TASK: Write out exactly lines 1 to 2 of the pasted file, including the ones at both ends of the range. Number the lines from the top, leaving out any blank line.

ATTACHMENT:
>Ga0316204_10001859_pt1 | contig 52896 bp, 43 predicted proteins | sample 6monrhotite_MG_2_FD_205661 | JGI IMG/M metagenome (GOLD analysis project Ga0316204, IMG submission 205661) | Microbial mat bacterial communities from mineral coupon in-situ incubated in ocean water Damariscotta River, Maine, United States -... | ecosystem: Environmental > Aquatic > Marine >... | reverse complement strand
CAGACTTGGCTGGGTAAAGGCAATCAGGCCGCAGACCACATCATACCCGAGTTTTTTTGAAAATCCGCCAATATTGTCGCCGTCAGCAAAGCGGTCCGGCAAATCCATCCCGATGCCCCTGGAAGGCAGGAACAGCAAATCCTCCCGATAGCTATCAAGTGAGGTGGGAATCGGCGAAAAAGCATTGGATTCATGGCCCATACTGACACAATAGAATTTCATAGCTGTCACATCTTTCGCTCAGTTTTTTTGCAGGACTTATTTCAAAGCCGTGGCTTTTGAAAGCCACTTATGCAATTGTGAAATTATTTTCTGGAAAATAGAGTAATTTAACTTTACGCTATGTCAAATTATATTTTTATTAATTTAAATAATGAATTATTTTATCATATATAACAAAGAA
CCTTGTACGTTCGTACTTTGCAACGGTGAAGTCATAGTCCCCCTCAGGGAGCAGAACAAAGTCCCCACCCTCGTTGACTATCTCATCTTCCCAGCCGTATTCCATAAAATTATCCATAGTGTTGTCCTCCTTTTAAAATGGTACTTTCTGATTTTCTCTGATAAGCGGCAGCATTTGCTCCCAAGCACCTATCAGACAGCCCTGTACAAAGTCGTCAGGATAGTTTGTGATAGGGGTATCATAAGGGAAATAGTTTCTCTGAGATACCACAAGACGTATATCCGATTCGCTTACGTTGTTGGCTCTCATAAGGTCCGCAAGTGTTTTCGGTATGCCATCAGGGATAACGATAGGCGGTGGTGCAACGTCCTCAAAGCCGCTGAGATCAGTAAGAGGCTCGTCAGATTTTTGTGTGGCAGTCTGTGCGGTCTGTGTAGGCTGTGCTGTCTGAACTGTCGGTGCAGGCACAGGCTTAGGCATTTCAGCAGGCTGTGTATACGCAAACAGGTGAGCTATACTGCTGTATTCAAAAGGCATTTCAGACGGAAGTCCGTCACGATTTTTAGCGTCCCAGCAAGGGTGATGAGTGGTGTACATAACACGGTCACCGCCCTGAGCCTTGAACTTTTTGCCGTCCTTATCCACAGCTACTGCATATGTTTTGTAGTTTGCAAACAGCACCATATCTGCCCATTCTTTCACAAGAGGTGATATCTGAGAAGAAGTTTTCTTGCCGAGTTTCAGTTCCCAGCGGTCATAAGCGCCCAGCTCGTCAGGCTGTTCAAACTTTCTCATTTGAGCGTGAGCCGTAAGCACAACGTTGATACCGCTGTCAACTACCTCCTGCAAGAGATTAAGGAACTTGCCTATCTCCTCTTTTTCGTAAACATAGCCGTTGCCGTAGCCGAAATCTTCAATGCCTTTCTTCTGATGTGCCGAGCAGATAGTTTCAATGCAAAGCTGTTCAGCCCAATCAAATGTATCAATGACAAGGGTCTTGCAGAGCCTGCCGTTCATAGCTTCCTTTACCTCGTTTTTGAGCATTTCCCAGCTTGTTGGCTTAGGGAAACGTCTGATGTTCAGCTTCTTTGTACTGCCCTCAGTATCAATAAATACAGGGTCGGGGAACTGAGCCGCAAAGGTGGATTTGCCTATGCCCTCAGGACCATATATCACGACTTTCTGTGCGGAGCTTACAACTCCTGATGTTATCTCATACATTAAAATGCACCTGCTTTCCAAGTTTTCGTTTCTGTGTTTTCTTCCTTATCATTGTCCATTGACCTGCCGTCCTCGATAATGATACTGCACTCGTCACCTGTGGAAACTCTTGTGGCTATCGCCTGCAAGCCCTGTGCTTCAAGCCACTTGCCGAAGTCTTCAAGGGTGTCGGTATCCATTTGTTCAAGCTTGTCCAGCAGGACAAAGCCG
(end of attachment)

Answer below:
>Ga0316204_10001859_pt1 | contig 52896 bp, 43 predicted proteins | sample 6monrhotite_MG_2_FD_205661 | JGI IMG/M metagenome (GOLD analysis project Ga0316204, IMG submission 205661) | Microbial mat bacterial communities from mineral coupon in-situ incubated in ocean water Damariscotta River, Maine, United States -... | ecosystem: Environmental > Aquatic > Marine >... | reverse complement strand
CAGACTTGGCTGGGTAAAGGCAATCAGGCCGCAGACCACATCATACCCGAGTTTTTTTGAAAATCCGCCAATATTGTCGCCGTCAGCAAAGCGGTCCGGCAAATCCATCCCGATGCCCCTGGAAGGCAGGAACAGCAAATCCTCCCGATAGCTATCAAGTGAGGTGGGAATCGGCGAAAAAGCATTGGATTCATGGCCCATACTGACACAATAGAATTTCATAGCTGTCACATCTTTCGCTCAGTTTTTTTGCAGGACTTATTTCAAAGCCGTGGCTTTTGAAAGCCACTTATGCAATTGTGAAATTATTTTCTGGAAAATAGAGTAATTTAACTTTACGCTATGTCAAATTATATTTTTATTAATTTAAATAATGAATTATTTTATCATATATAACAAAGAA